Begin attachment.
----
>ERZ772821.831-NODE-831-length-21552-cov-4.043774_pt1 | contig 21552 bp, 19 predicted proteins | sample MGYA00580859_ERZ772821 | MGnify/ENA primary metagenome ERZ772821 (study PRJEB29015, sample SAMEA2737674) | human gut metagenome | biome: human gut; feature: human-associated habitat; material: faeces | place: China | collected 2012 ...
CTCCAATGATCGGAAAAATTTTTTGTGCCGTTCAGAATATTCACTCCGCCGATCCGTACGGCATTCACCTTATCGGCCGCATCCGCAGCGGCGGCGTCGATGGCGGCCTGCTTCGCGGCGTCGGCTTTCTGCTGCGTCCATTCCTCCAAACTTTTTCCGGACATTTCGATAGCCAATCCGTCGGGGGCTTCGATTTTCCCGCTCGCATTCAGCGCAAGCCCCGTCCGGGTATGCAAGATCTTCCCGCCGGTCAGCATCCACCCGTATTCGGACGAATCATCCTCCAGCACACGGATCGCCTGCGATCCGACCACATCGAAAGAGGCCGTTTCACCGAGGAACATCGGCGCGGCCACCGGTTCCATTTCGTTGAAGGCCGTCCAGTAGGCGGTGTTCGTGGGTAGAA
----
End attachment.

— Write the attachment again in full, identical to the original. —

>ERZ772821.831-NODE-831-length-21552-cov-4.043774_pt1 | contig 21552 bp, 19 predicted proteins | sample MGYA00580859_ERZ772821 | MGnify/ENA primary metagenome ERZ772821 (study PRJEB29015, sample SAMEA2737674) | human gut metagenome | biome: human gut; feature: human-associated habitat; material: faeces | place: China | collected 2012 ...
CTCCAATGATCGGAAAAATTTTTTGTGCCGTTCAGAATATTCACTCCGCCGATCCGTACGGCATTCACCTTATCGGCCGCATCCGCAGCGGCGGCGTCGATGGCGGCCTGCTTCGCGGCGTCGGCTTTCTGCTGCGTCCATTCCTCCAAACTTTTTCCGGACATTTCGATAGCCAATCCGTCGGGGGCTTCGATTTTCCCGCTCGCATTCAGCGCAAGCCCCGTCCGGGTATGCAAGATCTTCCCGCCGGTCAGCATCCACCCGTATTCGGACGAATCATCCTCCAGCACACGGATCGCCTGCGATCCGACCACATCGAAAGAGGCCGTTTCACCGAGGAACATCGGCGCGGCCACCGGTTCCATTTCGTTGAAGGCCGTCCAGTAGGCGGTGTTCGTGGGTAGAA